National Commission on climate change likely
By Neil Marks
March 15, 2007
THE National Assembly has agreed to examine the setting up of a National Commission on Climate Change, with Parliamentarians agreeing that rising sea levels as a result of global warming threaten the coastland where most Guyanese live.
Minister of Agriculture Mr. Robert Persaud, speaking in the National Assembly Tuesday, warned that the El Nino Southern Oscillation phenomenon, that brings extreme weather impacts to Guyana, is evidence of a changing climate and the forecast is of an 85 per cent probability of an El Nino event this quarter that is likely to produce drought-like conditions.
In fact, opposition Parliamentarian Ms. Sheila Holder suggested that the authorities had deliberately dropped water levels in the East Demerara Water Conservancy (EDWC) for fear of the off seasonal heavy downpours as witnessed in the past two years, but are faced with problems because of the ongoing dry season.
She said the changing climate brings unusual weather patterns and particularly pointed to 2005 when coastland regions were declared disaster areas as a result of severe flooding, which killed more than 20 persons, and devastated the coastland.
However, officials said there is no real concern about the water level of the conservancy which holds water to irrigate sugar cane plantations and rice fields along the East Coast Demerara during the dry spell.
An official indicated that the water level at Cane Grove stood at 53.75 GD, off from the desirable level of 57 GD. The official indicated that the water level was not deliberately dropped for fear of another unusual rainy season, but said dry weather had contributed to the drop.
However, he noted that at present water from the Mahaica Creek is being pumped into the conservancy through the Maduni sluice. Further, the official noted that the high tides are expected next week, and as a result water from the Mahaica Creek would be drained into the conservancy.
Ms. Holder, speaking during the debate on a motion brought by People's National Congress Reform (PNCR) Parliamentarian Mr. James McAllister to press for the establishment of the commission, expressed fear that the EDWC is headed for a "drought" and that there would be insufficient water for farmers who plant sugar, rice and other crops.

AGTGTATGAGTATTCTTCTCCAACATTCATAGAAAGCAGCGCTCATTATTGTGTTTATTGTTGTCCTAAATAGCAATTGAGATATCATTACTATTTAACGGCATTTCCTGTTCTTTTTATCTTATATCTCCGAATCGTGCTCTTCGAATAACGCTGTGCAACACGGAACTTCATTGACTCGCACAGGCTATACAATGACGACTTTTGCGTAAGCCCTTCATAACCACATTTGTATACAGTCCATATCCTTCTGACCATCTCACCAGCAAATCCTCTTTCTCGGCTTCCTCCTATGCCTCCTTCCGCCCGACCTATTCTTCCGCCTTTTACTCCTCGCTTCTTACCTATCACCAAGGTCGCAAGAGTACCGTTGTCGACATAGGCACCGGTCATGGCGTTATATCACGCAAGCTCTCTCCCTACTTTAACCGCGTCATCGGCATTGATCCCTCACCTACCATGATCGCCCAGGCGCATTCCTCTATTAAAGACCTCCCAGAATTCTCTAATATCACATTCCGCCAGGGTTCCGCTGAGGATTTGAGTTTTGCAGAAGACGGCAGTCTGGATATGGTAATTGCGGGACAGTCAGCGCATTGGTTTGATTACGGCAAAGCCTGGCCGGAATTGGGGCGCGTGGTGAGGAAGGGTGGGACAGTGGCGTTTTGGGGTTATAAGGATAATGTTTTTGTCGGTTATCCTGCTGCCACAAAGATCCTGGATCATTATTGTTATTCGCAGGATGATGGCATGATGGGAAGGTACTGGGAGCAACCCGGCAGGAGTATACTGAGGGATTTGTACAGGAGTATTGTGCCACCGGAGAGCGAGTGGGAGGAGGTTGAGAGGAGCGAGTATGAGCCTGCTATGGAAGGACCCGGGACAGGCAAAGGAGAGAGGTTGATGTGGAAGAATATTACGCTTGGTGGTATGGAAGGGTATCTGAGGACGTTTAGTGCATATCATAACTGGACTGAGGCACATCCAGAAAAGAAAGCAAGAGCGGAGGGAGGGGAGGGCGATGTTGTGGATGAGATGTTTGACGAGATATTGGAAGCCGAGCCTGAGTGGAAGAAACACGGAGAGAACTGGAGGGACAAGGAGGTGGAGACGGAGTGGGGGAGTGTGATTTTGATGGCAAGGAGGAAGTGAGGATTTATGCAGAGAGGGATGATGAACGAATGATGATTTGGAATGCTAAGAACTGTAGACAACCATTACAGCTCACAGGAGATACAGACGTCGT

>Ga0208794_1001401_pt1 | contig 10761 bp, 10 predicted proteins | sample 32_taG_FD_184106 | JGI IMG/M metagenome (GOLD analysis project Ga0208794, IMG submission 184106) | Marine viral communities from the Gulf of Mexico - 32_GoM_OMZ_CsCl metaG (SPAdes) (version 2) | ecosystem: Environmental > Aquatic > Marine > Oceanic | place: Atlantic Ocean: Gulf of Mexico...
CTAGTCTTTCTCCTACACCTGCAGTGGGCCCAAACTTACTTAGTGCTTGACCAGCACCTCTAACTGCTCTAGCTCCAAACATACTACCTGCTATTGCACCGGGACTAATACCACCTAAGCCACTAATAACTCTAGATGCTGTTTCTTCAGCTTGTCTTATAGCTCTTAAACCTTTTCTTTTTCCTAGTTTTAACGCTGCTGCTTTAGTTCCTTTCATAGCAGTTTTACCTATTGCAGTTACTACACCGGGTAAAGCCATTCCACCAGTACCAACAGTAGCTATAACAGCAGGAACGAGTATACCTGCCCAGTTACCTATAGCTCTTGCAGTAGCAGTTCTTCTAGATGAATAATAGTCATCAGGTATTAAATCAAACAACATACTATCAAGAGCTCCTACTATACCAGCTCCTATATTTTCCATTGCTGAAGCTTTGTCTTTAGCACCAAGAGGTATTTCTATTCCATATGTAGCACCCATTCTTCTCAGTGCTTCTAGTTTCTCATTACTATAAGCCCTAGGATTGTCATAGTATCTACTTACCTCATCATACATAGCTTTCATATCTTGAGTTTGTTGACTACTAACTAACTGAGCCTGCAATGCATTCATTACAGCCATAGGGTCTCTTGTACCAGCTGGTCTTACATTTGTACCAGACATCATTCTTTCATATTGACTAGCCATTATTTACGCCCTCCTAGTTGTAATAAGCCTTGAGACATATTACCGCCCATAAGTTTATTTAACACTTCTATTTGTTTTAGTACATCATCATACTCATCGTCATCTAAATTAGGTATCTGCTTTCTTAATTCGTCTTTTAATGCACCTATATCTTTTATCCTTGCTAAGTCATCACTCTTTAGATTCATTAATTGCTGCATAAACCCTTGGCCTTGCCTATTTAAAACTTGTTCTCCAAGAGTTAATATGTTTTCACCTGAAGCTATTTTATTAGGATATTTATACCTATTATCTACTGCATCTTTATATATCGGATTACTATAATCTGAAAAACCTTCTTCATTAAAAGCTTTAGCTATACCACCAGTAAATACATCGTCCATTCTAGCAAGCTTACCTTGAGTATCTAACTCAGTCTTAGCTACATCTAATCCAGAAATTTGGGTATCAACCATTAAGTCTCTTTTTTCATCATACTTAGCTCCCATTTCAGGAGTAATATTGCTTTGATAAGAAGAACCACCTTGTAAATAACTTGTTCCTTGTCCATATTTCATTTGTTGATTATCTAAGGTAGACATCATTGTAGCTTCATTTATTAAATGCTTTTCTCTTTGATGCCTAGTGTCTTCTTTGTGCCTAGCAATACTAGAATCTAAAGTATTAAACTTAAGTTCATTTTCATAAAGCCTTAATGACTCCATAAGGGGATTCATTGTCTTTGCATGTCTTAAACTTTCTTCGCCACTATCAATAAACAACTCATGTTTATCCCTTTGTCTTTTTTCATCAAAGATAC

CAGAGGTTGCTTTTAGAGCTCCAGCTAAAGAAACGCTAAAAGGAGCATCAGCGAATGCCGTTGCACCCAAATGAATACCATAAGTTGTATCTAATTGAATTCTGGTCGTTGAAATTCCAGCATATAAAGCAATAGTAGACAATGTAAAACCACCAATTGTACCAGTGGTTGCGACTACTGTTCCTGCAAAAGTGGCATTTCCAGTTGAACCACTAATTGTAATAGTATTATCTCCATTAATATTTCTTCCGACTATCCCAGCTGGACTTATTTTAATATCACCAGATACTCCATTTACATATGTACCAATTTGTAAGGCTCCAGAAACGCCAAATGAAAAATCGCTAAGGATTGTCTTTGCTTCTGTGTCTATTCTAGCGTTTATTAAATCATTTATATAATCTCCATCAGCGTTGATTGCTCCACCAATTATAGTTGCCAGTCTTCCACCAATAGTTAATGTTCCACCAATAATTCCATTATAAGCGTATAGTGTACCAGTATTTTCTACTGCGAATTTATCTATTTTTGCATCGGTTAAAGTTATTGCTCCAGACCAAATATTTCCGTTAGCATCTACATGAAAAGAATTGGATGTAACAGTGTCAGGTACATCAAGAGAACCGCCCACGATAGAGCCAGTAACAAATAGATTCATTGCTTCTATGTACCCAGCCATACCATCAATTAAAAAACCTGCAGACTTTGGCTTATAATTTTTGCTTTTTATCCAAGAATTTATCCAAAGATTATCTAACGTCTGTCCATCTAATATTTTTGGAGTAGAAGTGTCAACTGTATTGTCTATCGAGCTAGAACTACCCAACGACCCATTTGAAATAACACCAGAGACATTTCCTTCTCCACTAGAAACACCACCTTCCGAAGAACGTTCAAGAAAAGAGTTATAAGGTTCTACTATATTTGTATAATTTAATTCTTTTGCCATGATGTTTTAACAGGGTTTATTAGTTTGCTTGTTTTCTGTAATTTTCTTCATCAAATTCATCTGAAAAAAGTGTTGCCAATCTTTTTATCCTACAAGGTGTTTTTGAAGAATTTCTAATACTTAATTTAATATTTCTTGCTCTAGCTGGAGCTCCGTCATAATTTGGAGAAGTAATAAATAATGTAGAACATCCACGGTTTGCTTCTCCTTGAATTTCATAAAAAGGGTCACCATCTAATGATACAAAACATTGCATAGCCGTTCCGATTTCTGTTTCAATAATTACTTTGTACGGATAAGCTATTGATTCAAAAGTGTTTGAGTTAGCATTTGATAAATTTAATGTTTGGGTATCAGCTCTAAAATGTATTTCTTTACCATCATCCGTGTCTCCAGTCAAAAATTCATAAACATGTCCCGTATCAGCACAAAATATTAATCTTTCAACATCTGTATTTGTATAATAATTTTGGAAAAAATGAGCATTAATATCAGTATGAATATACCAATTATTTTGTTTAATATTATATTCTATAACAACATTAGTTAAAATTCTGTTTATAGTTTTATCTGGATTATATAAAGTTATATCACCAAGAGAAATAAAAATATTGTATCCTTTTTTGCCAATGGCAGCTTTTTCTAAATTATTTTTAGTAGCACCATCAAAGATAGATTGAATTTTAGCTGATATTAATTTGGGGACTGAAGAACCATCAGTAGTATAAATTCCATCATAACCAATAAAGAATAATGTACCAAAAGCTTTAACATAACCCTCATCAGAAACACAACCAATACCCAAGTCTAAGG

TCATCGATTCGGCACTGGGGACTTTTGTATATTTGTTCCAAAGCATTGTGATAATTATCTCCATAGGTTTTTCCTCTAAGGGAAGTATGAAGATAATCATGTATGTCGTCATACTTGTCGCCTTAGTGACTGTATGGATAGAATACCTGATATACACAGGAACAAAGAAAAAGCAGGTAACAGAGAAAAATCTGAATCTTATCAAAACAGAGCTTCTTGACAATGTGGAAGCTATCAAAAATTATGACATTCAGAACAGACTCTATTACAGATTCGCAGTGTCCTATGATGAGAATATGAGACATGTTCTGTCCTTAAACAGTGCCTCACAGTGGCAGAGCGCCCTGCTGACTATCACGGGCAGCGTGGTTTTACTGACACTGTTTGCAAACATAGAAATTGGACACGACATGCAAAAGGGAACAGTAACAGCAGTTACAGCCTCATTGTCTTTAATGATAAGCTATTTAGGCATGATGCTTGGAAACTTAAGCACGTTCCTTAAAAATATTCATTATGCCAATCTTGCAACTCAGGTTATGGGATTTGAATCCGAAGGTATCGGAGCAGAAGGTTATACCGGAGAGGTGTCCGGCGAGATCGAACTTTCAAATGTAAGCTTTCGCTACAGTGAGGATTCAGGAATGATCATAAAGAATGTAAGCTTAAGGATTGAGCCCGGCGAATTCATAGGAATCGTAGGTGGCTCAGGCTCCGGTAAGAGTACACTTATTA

While the government insisted that it has recently reinvigorated the National Climate Committee, Holder claimed a commission has "more teeth" and McAllister said it would be a legal entity with a definite budget to press ahead in examining the effects of climate change on Guyana.
Minister of Health Dr. Leslie Ramsammy said the past decade has been the warmest on earth and stressed that the effects of climate change are a "frightening truth" that requires global consensus to reduce emissions of the damaging green house gases.
He said Guyana is least responsible for green house gas emissions, but has been speaking of its effects since 1995, when late President Dr. Cheddi Jagan spoke about its effects on climate change. He said countries such as the United States, which are responsible for significant emissions of green house gases (reportedly some 25 per cent of all greenhouse emissions in the world), have "a moral responsibility to humanity" to reduce emissions of greenhouse gases.
The scientific community believes that the global climate is warming because of greenhouse gas emissions from human activities, including industrial and manufacturing processes, fossil fuel combustion (gas) and changes in land use, such as deforestation.
The U.S. and Australia have refused to ratify the Kyoto Protocol which sets legally-binding targets for developed countries to reduce greenhouse emissions within seven years, to about five per cent below 1990 levels.
The Kyoto Protocol is the first international agreement to fight global warming. It was signed by 141 nations, including all European and all other developed industrial nations except the U.S. and Australia.
The pact went into effect on February 16, 2005, and expires in 2012. The Kyoto Protocol has been celebrated by its backers as a lifeline to save our planet from disastrous human-caused effects of a warming global climate.
McAllister in his motion to the 65-seat Parliament said sea level rise coupled with an increase in destructive storms will threaten the existence of small island states and low lying communities.
He posited that since more than 90 per cent of Guyana's population live on the coastland, which also accommodates a vast majority of the country's agricultural and economic activities, global warming would a "a significant impact on Guyana."